Last updated on Feb 16th, 2021 at 11:07 am

Motor skills don’t happen in isolation, research shows. When your baby begins to roll over, sit, crawl, pull up and walk, it gives her a new view on her world, which changes her perception. However, culture and the environment your baby is being raised in, influences her milestones.

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Beliefs and attitudes

In a report, entitled Culture Helps Shape When Babies Learn to Walk by Sujata Gupta, psychologist Catherine Tamis-LeMonda of New York University shares that, “We engage in practices that fit our needs in our own everyday lives.” She adds that cultures should be viewed within their own context.

Another study, published in Developmental Psychobiology, found that society and culture have a “profound impact on an infant’s movement behaviours.” The researchers, led by Rosa M Angulo-Barroso of the Center for Human Growth and Development, School of Kinesiology, University of Michigan, defined culture as “the social rules, habits, morals and values that characterise the functioning of a population and induce prescribed behavioural patterns.” Angulo-Barroso explains that sociocultural factors, such as national origin, can influence future motor development because beliefs and attitudes may encourage or discourage some form of motor behaviour.

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For example, Kipsigis babies in Western Kenya, are encouraged to sit at an early age by placing them in a small hole dug in the ground to support their backs, or blankets are nestled around them. A study on this has shown that as a “likely result” of this cultural practice, these infants may learn to sit earlier than their peers.

Another more recent example is out of Reykjavik, Iceland, published in Frontiers of Psychology, where a swim instructor had babies aged between three and five months old participating in a swimming course, learn to stand independently on a board or hand well in advance of what is considered a normal milestone between the ages of 9 and 11 months.

“Although genetic influences likely play a role, current perspectives of behavioural development recognise the combined influence and interaction of genes and environment, but give priority to the environment in the case of complex behaviours such as motor or emotional responses,” says Angulo-Barroso.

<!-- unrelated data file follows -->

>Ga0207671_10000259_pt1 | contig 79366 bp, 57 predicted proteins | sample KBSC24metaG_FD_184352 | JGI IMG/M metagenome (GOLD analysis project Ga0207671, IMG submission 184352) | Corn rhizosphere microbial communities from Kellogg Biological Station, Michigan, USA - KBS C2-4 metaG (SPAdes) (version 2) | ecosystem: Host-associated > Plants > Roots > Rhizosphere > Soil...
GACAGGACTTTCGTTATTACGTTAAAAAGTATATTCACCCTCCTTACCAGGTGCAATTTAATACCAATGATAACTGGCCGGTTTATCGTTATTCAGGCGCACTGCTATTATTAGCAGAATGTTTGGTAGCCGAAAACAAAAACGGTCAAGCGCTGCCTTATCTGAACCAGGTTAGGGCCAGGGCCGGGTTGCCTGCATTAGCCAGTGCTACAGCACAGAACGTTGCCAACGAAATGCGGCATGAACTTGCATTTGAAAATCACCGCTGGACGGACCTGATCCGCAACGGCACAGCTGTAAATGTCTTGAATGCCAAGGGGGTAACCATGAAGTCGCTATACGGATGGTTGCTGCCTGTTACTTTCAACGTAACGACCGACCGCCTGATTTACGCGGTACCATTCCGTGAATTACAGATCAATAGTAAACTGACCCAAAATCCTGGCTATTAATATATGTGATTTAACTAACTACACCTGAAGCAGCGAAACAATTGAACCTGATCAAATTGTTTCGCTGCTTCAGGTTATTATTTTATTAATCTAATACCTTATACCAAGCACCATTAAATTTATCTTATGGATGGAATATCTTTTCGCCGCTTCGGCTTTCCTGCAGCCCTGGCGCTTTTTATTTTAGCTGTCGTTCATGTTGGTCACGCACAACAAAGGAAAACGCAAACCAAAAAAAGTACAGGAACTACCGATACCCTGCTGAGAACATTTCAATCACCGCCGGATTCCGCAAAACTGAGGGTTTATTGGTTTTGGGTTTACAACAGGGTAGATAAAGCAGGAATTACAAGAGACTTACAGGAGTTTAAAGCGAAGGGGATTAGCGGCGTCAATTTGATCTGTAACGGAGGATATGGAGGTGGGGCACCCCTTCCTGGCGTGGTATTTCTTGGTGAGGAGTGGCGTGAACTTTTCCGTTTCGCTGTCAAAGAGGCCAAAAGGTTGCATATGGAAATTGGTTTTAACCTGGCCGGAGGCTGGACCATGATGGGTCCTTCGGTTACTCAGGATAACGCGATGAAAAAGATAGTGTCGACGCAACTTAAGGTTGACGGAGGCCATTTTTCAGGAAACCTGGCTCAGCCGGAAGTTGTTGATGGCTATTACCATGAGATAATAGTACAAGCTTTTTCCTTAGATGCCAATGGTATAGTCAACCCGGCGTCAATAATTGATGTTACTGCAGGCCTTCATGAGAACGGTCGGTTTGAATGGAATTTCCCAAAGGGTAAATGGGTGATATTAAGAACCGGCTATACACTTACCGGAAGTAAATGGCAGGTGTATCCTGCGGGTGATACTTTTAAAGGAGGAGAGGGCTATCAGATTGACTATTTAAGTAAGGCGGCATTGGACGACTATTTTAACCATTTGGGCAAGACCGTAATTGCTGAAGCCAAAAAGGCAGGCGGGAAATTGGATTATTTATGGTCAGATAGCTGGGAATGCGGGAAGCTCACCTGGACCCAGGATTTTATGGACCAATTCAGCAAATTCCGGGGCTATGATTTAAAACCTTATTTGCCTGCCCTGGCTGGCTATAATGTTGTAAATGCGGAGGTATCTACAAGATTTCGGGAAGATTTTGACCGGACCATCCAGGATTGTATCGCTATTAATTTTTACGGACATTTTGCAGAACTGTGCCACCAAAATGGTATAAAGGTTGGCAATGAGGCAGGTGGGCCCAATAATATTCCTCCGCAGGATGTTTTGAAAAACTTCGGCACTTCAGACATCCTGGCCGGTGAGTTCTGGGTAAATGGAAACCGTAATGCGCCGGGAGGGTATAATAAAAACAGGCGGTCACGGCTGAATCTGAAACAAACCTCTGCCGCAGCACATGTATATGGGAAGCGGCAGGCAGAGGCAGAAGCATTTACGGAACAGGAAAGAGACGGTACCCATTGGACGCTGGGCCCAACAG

Talking and communication

Researchers are also looking at how culture influences other areas of development linked to motor skills, such as talking and communication.

This is known as the developmental cascade. Eric Walle, a developmental psychologist at the University of California, explains that “When a baby acquires a new way of getting around, the child’s vantage point changes, along with interactions with caregivers and the ability to explore the environment.”

Walle collaborated with researchers from UC Berkeley and East China Normal University to see if this link was specific to culture, age and native language. “In terms of language and culture, you can’t get more different from American English speaking society than urban China. In addition to those distinct differences, Chinese infants typically begin walking about six weeks later than American infants. It provided us with an interesting group for comparison.”

The study, published in Infancy, found that walking infants were better able to speak and understand their native language than crawling infants of the same age. The language differences between crawlers and walkers were similar, and the walking-talking relation was present in both noun and non-noun vocabularies.

ALSO SEE: 7 facts about walking every first-time parent should know

Walle explains: “The results show us that learning to talk and understanding the spoken word isn’t tied to the age of the infant, the complexity of his or her native tongue, or cultural norms associated with raising infants. The acts of walking and acquiring language are not independent of each other – they are different biological processes working in concert.”

Walle’s next line of research will be to examine the different processes related to walking and language, such as parent-child interaction, baby imitating the parent or caregiver and infant gaze following.